These three are the centerpiece for what it takes to win in business, and together they provide the foundation for how the four elements of the Business Code, the customer, brand intention, culture and leadership, come together. In my book, True Alignment, we’ll explore how these forces influence the cultures of our teams and organizations, engage us in our leadership preferences, and result in the consistent thinking and behavior business demands.

 

Edgar Papke is the co-author of Innovation By Design and author of True Alignment and The Elephant In The Boardroom. He helps leaders and their organizations align to create greater levels of innovation, performance, and fulfillment. He can be reached by email: edgar@edgarpapke.com

STRUGGLING WITH INNOVATION

Throughout the history of business, we have found ourselves trying to figure out how to maximize our human potential. Meaningful innovation is the most important issue that organizations continue to grapple and struggle with.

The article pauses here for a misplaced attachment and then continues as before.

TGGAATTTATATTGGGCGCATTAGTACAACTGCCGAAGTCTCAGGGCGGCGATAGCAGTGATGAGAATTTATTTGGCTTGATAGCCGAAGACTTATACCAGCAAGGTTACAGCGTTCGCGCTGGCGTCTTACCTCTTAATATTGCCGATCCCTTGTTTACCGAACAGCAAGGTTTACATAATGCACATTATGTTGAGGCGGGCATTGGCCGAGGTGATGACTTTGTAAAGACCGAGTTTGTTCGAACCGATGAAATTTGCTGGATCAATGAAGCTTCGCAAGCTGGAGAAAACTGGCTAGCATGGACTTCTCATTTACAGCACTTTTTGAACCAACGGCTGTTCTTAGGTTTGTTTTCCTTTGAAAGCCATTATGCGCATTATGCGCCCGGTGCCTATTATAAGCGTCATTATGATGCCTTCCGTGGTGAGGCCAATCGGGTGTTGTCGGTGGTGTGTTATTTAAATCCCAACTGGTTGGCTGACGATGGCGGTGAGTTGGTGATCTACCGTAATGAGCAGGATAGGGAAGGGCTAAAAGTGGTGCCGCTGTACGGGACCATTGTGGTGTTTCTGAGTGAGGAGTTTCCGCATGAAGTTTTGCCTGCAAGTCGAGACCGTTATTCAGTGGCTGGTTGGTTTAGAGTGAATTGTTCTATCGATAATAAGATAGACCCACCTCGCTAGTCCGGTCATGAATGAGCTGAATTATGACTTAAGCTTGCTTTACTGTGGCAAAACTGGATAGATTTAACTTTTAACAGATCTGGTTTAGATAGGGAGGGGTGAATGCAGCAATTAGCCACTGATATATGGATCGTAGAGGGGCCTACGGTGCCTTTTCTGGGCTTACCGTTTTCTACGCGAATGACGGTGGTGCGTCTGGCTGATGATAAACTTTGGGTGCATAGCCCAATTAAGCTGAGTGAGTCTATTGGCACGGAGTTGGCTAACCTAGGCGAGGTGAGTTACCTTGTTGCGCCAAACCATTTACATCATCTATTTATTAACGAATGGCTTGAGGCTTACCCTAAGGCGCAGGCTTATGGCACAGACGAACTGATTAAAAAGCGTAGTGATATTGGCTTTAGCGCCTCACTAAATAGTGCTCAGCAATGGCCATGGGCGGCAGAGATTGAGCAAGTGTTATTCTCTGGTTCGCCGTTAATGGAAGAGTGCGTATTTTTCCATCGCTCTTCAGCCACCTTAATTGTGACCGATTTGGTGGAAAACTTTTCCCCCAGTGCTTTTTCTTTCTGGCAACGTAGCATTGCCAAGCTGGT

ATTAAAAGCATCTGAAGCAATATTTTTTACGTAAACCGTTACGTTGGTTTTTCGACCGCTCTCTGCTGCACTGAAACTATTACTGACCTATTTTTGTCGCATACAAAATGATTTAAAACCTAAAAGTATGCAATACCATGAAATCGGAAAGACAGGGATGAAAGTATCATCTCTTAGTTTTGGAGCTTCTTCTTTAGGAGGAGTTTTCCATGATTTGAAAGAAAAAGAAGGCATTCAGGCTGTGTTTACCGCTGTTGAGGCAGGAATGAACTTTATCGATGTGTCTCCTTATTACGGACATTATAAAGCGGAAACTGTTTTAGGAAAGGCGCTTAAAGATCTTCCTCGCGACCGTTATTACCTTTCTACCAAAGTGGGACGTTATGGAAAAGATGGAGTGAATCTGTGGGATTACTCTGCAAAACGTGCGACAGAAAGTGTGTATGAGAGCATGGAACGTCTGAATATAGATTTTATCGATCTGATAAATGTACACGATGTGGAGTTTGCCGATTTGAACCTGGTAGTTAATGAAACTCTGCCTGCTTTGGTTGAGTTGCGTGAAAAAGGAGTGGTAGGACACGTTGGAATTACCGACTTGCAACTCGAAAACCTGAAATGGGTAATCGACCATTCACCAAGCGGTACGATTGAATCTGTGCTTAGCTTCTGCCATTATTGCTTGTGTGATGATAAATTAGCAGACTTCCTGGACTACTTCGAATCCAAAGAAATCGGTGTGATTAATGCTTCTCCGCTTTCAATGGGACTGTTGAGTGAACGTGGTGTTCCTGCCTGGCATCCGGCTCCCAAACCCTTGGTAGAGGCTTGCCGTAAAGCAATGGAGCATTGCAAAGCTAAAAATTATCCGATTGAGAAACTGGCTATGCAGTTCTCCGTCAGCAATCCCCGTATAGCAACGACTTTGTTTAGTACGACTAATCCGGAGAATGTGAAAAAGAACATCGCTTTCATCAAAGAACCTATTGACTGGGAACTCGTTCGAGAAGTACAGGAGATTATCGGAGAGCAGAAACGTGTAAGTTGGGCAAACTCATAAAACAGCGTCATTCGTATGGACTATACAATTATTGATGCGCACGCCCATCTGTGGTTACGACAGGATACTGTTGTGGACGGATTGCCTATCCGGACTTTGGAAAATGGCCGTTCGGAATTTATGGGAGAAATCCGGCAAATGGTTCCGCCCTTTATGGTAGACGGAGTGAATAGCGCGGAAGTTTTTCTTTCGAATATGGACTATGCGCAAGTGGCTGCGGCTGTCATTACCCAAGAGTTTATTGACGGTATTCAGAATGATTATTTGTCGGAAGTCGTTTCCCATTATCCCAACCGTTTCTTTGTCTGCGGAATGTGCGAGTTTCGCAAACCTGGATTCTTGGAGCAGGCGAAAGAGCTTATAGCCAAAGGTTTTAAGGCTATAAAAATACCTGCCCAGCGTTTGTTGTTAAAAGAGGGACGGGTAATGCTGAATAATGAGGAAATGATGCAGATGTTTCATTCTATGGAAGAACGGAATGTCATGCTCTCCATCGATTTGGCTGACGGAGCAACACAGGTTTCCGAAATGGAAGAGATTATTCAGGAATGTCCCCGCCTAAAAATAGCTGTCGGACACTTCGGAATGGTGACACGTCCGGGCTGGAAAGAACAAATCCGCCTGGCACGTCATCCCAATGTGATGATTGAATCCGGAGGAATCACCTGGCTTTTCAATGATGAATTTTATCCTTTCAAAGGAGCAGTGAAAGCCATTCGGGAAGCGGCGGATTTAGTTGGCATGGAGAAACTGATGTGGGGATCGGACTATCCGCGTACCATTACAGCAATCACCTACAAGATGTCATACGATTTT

As mentioned in a previous post, in our pursuit of innovation, we have created complex organizations, with many moving parts, all adding to the complexity of our solutions, of our lives—until we come to the place of recognizing what the great designer Dieter Rams pointed out many years ago: “less, but better.”

We want to innovate how our organizations can work more simply and allow for shared capacity to solve problems and innovate more freely.

To give you a sense of the magnitude of how important innovation is perceived to be to the success of today’s organizations, one just has to look at the title of KPMG’s 2016 Global CEO survey, aptly titled “Now or Never”. The executive summary delivers a clear message:

“[t]wo-thirds of chief executive officers (CEOs) believe that the next three years will be more critical than the last fifty years. The forces creating this inflection point are the rapidly evolving technology and the speed of transformation it unleashes. In four years’ time, 4 out of 10 CEOs expect to be running significantly transformed companies.”

A review of the results of a number of global surveys of CEOs, C-level executives, and leaders from 2015 to 2017, including the major studies conducted by KPMG, Fortune, IBM, and PwC, provide further insight. With the exception of the Fortune survey (500 companies), most of the surveys we reviewed included more than 1,200 participants. Among the key findings: